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Starting Gluten Free PDF Print E-mail

If you're newly diagnosed with celiac disease or a gluten sensitivity, the thought of eliminating gluten from your diet can be overwhelming; in part, because gluten is so common in many different foods

What is a gluten-free diet?

A gluten-free diet is 100% elimination of the protein gluten, which is found in wheat, barley, and rye.  Other grains also have gluten.  The Mayo Clinic lists them as farina, graham flour, semolina, durham, bulgur, kamut, kasha, matzo meal, spelt (a form of wheat), and triticale. 

Oats has been a concern for a number of years.  Originally it was considered forbidden.  But in recent years, it has been confirmed that oats alone are safe for celiacs.  Although two concerns remain.  Regular oats often become contaminated with wheat during processing, so if you want to eat oats, you should purchase guaranteed gluten-free oats.  Celiac.com raised another concern that some celiacs simply cannot tolerate oats. 

"Some studies show that most people with celiac disease can tolerate oats, while some studies show sensitivity. Some people with celiac disease seem to be sensitive to oats, whether they are contaminated or not, but recent studies suggest that contamination is the main problem for most people with celiac disease who wish to eat oats. Anecdotal evidence is equally divided, with some folks reporting no problem with oats, while others report adverse reactions." -- Celiac.com June 30, 2008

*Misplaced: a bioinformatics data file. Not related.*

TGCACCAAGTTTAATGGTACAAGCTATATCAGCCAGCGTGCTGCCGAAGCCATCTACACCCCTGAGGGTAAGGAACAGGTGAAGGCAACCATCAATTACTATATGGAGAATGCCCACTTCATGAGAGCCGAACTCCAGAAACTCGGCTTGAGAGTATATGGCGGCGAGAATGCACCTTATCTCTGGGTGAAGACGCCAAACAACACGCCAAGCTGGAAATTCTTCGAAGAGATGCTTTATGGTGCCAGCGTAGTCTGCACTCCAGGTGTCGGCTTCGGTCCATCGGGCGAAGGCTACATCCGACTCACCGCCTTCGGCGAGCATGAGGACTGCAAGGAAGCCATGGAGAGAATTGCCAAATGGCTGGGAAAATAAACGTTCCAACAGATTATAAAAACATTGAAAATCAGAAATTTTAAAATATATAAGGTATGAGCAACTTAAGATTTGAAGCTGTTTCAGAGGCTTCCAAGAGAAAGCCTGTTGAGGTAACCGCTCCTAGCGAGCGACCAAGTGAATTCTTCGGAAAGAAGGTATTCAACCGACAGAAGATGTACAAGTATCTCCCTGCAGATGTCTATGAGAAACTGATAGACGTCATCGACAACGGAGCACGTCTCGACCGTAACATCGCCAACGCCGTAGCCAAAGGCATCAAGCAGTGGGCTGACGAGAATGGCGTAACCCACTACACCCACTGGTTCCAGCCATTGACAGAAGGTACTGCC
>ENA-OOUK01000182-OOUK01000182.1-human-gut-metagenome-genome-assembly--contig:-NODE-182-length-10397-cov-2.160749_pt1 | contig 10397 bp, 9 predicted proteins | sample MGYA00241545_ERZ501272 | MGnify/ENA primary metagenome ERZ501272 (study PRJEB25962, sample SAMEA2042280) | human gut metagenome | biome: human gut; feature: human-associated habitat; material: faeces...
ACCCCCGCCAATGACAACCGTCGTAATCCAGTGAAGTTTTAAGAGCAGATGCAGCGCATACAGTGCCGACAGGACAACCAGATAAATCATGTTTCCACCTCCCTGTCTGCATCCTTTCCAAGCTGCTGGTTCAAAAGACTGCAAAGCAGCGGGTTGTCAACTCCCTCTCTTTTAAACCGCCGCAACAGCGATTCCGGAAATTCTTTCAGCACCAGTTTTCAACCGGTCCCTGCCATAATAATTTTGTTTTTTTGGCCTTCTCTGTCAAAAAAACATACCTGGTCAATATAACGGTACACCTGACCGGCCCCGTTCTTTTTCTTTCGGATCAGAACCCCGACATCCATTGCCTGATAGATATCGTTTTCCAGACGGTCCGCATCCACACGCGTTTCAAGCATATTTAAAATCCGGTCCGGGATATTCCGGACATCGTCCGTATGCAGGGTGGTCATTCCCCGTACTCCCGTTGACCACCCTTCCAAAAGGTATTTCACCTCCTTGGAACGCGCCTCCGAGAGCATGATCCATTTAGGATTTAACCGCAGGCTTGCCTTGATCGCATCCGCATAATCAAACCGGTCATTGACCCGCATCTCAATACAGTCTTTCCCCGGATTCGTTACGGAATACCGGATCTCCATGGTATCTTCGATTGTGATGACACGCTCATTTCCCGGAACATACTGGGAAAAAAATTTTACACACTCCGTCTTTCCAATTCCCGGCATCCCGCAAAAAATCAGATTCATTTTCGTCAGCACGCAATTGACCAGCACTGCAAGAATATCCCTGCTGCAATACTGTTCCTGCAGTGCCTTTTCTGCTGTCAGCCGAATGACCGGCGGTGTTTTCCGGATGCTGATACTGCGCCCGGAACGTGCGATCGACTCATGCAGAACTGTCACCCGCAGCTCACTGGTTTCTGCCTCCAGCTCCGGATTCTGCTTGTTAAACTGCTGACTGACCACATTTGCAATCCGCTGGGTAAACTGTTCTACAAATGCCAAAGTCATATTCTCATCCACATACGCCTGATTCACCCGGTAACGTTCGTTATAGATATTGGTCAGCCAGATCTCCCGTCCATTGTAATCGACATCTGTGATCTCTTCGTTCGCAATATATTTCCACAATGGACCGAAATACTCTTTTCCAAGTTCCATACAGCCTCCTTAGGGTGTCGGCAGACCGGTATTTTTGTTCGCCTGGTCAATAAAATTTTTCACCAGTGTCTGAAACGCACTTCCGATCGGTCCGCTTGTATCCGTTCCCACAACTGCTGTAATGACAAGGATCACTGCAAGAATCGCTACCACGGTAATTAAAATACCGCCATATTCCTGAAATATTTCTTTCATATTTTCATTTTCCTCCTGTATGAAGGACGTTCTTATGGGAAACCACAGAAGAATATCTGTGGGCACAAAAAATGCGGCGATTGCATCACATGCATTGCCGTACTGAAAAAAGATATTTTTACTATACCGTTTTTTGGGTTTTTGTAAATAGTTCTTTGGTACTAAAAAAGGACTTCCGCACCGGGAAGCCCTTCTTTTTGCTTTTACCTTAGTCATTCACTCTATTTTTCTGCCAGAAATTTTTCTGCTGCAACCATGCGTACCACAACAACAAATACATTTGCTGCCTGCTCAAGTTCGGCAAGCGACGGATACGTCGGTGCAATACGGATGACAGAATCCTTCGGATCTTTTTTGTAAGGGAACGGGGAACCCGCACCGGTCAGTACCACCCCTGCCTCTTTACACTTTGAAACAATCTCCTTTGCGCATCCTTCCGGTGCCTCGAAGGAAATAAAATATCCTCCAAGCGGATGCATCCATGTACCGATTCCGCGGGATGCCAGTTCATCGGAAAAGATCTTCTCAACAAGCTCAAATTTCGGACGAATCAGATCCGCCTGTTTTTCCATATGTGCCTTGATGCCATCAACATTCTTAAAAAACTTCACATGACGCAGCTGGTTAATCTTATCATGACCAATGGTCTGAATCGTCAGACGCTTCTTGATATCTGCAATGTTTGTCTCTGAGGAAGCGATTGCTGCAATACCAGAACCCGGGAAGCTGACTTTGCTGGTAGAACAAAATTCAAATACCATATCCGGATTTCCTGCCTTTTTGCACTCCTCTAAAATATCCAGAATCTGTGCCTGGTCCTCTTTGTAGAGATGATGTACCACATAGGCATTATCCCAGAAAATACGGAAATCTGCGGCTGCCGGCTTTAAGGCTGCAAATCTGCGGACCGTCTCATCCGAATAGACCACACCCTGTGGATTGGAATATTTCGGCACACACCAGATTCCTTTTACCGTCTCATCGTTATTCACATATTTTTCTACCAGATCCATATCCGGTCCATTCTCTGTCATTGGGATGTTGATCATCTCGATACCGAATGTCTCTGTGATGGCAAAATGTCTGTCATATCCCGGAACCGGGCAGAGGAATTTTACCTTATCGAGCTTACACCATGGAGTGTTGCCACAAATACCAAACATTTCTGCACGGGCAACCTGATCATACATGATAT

Eating gluten-free oats is purely a decision only you can make.

Celiac.com has a very good list detailing unsafe additives or ingredients.

What can I eat?

The simple answer to the question "What can I eat?" is this: meat, potatoes, vegetables, and fruit.  They are some of the most basic foods we have.  Yes, you can still eat bread, pizza, cookies, cake, you just need to find gluten-free versions. 

Basic, unprocessed steak, hamburger, chicken, pork, fish, that you buy right from the butcher are gluten-free. Once you get into the prepackaged meats you need to watch the label closely for words like broth and natural flavorings.  Those could harbor gluten-containing ingredients.

Potatoes, rice, sweet potatoes are gluten-free.  Caution: boxed/processed potatoes, potato or rice mixes (like Rice a Roni) often are not gluten-free.  Please read ingredient labels and call the company to confirm the product's gluten-free status.

Vegetables are naturally a gluten-free food.  If they are processed or "creamed", then they could become contaminated with gluten. 

Fruit is also a naturally gluten-free food.

Eggs are also gluten-free.

Dairy can be a bit trickier.  While a lot of dairy products are gluten-free, you do need to check with the company that makes your favorite dairy products to confirm which ones are gluten-free.

Again, Celiac.com has a list of foods and ingredients that are safe for celiacs.  This list also includes a list of gluten-free flours.